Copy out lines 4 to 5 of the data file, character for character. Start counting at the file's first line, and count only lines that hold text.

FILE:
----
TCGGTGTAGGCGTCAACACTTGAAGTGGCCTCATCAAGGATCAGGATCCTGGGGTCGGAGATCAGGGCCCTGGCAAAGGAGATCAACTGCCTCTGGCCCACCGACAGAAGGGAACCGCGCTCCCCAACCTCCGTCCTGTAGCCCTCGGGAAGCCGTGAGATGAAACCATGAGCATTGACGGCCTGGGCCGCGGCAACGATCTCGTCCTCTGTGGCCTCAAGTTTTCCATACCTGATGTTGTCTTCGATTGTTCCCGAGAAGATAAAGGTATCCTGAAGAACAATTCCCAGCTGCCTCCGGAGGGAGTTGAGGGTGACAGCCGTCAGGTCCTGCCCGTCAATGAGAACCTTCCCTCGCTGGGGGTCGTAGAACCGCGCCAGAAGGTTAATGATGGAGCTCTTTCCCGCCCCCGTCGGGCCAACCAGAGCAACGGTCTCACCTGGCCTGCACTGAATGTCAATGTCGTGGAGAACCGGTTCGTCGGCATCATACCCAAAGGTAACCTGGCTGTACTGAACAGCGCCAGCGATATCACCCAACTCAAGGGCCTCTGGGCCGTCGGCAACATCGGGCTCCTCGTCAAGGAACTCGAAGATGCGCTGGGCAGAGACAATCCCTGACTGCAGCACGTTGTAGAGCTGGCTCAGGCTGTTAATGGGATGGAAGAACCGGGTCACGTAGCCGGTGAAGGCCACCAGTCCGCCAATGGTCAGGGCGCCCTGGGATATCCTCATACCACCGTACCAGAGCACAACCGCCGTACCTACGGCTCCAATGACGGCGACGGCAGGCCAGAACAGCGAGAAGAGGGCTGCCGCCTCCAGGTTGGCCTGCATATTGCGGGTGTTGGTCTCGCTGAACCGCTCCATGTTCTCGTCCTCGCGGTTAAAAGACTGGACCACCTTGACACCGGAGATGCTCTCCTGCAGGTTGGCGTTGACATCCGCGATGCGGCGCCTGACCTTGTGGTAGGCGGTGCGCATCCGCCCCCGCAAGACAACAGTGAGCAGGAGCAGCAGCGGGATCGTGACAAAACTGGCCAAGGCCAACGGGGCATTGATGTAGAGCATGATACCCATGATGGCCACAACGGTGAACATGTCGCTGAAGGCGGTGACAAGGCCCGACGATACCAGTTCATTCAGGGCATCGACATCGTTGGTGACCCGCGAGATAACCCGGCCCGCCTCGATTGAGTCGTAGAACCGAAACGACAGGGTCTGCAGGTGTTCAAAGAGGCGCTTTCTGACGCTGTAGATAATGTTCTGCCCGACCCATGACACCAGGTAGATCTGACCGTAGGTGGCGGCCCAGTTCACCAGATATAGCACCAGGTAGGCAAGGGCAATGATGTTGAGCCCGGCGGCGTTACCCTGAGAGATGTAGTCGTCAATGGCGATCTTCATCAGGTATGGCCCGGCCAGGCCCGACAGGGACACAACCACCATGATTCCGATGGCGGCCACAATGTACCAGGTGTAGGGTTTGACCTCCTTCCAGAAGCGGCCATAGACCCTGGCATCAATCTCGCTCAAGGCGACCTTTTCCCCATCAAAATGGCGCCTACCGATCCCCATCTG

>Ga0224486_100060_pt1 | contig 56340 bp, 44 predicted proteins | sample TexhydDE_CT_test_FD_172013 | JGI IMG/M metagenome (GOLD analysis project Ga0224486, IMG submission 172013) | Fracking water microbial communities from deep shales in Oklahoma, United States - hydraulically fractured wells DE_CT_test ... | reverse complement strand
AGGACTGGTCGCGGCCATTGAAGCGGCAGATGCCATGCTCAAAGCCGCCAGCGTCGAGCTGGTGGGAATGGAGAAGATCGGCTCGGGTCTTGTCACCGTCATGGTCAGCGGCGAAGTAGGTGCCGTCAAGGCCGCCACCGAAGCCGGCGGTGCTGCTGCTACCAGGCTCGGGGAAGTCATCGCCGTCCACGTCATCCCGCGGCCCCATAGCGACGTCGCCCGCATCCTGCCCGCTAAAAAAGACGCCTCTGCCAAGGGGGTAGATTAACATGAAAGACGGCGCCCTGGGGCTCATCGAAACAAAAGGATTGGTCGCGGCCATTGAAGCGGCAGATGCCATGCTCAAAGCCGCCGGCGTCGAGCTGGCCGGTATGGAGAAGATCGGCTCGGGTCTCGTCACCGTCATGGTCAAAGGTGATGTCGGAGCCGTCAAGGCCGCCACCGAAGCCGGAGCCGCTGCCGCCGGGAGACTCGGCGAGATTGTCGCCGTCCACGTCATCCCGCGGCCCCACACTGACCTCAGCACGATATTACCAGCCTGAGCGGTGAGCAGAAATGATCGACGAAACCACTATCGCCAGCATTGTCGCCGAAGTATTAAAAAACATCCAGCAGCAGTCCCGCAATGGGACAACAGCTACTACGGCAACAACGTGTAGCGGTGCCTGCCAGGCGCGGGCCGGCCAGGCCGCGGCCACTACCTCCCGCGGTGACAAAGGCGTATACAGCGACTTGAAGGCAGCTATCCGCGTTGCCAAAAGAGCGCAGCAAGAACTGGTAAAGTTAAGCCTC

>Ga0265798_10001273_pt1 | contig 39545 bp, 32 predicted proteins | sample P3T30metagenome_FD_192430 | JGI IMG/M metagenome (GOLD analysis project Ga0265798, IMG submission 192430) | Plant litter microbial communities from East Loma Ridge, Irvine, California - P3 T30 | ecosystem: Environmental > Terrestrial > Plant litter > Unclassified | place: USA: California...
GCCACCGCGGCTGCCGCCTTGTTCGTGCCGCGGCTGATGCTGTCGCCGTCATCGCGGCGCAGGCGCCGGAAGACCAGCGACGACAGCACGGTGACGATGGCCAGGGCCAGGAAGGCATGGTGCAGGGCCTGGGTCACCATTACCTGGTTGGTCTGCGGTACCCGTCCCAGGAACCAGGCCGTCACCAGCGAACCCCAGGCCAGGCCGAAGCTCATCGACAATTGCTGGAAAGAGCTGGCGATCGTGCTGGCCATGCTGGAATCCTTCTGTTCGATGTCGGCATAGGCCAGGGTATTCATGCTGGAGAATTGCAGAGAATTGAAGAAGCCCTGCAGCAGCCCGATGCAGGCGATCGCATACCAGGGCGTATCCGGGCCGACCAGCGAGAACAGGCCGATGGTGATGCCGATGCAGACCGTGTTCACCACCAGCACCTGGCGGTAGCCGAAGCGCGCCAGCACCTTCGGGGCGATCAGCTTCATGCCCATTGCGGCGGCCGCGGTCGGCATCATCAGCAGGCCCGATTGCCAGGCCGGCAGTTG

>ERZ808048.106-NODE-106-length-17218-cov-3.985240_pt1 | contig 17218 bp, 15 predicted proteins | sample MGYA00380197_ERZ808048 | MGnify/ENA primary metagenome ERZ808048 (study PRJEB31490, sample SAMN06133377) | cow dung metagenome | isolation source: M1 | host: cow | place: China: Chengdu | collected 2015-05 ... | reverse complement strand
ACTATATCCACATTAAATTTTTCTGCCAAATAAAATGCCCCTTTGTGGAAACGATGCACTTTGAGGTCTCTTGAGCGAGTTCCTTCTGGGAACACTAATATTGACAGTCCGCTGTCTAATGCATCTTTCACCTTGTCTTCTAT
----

>Ga0265798_10001273_pt1 | contig 39545 bp, 32 predicted proteins | sample P3T30metagenome_FD_192430 | JGI IMG/M metagenome (GOLD analysis project Ga0265798, IMG submission 192430) | Plant litter microbial communities from East Loma Ridge, Irvine, California - P3 T30 | ecosystem: Environmental > Terrestrial > Plant litter > Unclassified | place: USA: California...
GCCACCGCGGCTGCCGCCTTGTTCGTGCCGCGGCTGATGCTGTCGCCGTCATCGCGGCGCAGGCGCCGGAAGACCAGCGACGACAGCACGGTGACGATGGCCAGGGCCAGGAAGGCATGGTGCAGGGCCTGGGTCACCATTACCTGGTTGGTCTGCGGTACCCGTCCCAGGAACCAGGCCGTCACCAGCGAACCCCAGGCCAGGCCGAAGCTCATCGACAATTGCTGGAAAGAGCTGGCGATCGTGCTGGCCATGCTGGAATCCTTCTGTTCGATGTCGGCATAGGCCAGGGTATTCATGCTGGAGAATTGCAGAGAATTGAAGAAGCCCTGCAGCAGCCCGATGCAGGCGATCGCATACCAGGGCGTATCCGGGCCGACCAGCGAGAACAGGCCGATGGTGATGCCGATGCAGACCGTGTTCACCACCAGCACCTGGCGGTAGCCGAAGCGCGCCAGCACCTTCGGGGCGATCAGCTTCATGCCCATTGCGGCGGCCGCGGTCGGCATCATCAGCAGGCCCGATTGCCAGGCCGGCAGTTG